Posted on 19 October 2018
The winner of the Man Booker prize was announced this week, and it got us thinking about novels and fiction. Is the novel a dying art? Has the internet turned us into content hungry animals, driven by an innate urge to scroll, or is there hope left for humanity? The novel only dies if there is no one left to read it, and with that in mind, we’ve come up with our favourite novels for the Melbourne Man to get you back into the swing of things.
The Catcher in the Rye
by J D Salinger
“I am always saying “Glad to’ve met you” to somebody I’m not at all glad I met. If you want to stay alive, you have to say that stuff, though.”
You’ve probably come across the story of Holden Caulfield during your school days, but it’s certainly worth another visit. This coming of age story has spoken to generations of young men who find themselves lost and unsure of what the future holds. Caulfield’s inner monologue is incredibly relatable, and his anger and frustration at the world and the “phonies” in it make this an enduring classic and a must read.
One Hundred Years of Solitude
by Gabriel Garcia Marquez
“Many years later, as he faced the firing squad, Colonel Aureliano Buendía was to remember that distant afternoon when his father took him to discover ice’”.
With one of the greatest opening lines in fiction, One Hundred Years of Solitude spans seven generations of the Buendia family and their lives in the solitary town of Maconda, in the countryside of Columbia. The town is discovered by the family patriarch, Jose Arcadio Buendia, and each generation of the Buendia family suffer through misfortunes of love and war that stem right back to the beginning. Garcia popularised the magical realism genre with this novel, and it even comes with a Buendia family tree to avoid confusion.
by Kurt Vonnegut
“Everything was beautiful and nothing hurt.”
Through the eyes of Billy Pilgrim, Kurt Vonnegut’s novel takes in elements of sci-fi and fantasy to come to terms with his experiences in world war 2 as a prisoner of war and a survivor of the firebombing of Dresden. It’s a sad look at the horrendous atrocities of war. There’s time travel and there’s aliens, but trust us, it is a cult classic for a reason, and a must read.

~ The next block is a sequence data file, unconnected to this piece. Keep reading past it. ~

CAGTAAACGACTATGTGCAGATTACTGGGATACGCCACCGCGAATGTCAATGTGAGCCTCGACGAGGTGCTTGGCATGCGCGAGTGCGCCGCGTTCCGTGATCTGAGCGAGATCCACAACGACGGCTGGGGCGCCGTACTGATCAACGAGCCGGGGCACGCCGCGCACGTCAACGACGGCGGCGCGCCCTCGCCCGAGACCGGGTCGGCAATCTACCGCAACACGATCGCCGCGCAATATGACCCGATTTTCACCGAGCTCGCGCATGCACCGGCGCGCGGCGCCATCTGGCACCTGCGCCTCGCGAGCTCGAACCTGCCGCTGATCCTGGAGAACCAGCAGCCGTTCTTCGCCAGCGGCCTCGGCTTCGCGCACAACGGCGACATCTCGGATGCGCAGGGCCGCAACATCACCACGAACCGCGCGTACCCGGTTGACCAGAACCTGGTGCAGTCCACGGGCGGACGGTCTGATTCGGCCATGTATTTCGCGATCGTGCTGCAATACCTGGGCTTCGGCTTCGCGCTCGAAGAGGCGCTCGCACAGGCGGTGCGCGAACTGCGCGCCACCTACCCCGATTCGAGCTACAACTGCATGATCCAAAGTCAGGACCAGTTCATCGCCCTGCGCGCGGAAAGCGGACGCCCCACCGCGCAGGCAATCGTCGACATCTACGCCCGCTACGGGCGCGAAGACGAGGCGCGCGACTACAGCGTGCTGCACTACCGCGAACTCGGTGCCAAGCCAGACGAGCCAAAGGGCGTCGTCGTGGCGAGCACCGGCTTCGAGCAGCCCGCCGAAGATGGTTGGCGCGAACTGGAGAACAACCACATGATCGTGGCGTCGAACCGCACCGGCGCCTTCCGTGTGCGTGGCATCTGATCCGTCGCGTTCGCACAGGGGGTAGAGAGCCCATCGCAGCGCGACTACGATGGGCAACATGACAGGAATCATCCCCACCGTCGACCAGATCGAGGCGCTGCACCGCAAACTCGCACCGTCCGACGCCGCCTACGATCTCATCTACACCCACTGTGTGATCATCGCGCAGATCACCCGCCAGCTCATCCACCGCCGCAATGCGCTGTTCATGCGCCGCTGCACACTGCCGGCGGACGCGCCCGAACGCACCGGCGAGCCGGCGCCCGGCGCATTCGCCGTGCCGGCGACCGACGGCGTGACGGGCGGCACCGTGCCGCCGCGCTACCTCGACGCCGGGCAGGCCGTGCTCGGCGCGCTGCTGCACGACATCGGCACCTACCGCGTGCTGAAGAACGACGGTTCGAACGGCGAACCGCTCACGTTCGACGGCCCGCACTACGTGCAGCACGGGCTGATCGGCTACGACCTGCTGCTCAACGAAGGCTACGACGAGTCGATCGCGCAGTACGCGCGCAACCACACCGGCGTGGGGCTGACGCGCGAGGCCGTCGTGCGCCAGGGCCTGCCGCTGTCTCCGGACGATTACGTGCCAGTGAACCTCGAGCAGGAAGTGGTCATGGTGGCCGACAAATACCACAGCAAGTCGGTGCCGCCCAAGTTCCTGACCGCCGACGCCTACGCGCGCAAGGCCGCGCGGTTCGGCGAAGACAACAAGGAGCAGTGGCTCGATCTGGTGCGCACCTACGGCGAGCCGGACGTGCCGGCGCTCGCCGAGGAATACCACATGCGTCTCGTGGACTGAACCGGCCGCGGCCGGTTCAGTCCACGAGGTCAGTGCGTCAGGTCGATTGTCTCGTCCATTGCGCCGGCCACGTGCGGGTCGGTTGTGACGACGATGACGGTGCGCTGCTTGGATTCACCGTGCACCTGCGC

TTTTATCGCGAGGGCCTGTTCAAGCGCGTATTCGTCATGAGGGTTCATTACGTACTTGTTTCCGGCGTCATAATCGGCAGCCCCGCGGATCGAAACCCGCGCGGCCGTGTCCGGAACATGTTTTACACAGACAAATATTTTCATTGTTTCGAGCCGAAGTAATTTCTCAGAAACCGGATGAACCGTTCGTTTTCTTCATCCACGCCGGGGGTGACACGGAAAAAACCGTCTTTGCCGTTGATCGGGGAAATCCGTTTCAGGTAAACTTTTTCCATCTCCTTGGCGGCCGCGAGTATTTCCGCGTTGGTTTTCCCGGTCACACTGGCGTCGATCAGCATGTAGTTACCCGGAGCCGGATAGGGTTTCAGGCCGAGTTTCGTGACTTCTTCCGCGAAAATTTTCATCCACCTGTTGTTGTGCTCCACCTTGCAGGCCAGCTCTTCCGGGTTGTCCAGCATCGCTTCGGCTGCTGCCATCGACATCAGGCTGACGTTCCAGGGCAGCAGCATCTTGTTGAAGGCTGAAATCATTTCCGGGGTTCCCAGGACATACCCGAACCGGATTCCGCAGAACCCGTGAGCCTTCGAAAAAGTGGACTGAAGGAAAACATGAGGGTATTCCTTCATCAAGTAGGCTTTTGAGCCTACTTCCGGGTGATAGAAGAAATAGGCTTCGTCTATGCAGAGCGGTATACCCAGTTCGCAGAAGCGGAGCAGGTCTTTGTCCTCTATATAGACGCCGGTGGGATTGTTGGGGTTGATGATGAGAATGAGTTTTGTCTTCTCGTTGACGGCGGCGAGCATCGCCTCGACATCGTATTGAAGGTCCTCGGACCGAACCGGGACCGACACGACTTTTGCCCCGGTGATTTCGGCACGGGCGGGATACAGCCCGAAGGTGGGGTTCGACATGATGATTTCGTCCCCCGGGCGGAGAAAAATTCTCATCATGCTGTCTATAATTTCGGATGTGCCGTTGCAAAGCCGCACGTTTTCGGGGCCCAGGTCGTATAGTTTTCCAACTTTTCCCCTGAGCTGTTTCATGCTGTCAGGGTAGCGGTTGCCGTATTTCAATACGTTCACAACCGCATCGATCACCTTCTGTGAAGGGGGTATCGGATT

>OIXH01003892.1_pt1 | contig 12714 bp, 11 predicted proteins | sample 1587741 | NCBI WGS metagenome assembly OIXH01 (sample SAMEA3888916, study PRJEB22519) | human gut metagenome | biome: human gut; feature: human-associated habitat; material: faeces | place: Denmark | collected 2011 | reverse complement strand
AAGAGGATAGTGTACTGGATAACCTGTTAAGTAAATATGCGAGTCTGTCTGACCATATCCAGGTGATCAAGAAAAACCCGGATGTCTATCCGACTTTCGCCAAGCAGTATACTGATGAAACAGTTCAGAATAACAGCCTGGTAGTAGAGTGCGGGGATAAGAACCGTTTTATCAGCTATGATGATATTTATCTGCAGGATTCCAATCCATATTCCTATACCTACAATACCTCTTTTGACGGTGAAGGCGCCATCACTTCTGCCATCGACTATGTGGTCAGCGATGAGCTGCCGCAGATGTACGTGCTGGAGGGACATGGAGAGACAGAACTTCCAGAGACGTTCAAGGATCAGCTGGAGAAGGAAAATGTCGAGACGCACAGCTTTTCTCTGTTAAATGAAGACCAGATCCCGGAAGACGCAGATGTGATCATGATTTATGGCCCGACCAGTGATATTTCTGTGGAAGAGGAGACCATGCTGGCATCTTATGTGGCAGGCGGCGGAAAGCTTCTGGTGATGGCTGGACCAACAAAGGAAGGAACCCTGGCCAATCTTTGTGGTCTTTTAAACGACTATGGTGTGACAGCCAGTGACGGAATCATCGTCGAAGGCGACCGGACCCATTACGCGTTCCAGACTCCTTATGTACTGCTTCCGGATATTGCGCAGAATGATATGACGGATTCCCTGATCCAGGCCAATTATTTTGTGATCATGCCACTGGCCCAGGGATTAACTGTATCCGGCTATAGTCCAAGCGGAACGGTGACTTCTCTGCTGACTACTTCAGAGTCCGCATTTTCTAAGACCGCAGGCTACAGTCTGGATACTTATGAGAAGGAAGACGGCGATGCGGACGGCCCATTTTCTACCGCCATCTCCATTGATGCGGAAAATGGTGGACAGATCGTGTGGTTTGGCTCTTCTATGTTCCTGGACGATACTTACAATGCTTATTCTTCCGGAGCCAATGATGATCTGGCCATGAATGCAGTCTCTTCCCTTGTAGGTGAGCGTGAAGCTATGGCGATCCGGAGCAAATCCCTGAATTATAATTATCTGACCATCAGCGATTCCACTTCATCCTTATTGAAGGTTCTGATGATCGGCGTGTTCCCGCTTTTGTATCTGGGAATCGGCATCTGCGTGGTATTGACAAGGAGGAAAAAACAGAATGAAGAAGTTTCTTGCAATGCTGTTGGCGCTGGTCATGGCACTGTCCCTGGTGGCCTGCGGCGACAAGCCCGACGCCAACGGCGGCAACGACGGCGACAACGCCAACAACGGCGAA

City of God
by Paulo Lins
“But can one actually see beauty with eyes blurred by the lack of almost everything a human being needs?
City of God spans three decades, telling the story of gang crime in the favelas of Rio de Janeiro. The boys of the favelas begin by committing petty crimes like pick pocketing, but grow into a life of drugs, violence, and guns. Death is easily come by in this story as the novel shines a light on the corruption that runs deep in the police force, leaving the slums to be controlled by the drug lords.
by Irvine Welsh
“By definition, you have to live until you die. Better to make that life as complete and enjoyable an experience as possible, in case death is shite, which I suspect it will be.”
Trainspotting, made famous by the subsequent movie, tells of the subculture of heroin addiction in Edinburgh, Scotland, through the lives of Renton and his group of mates, Sick Boy, Spud, Begbie, and Tommy. Told in seven short stories, with each one by a different character or through third person. Trainspotting will leave you questioning everything – your big tv, your career, your car, your washing machine! It’s an incredible portrait of drug addiction and of a desire to live a life with more meaning.
By Andy Browne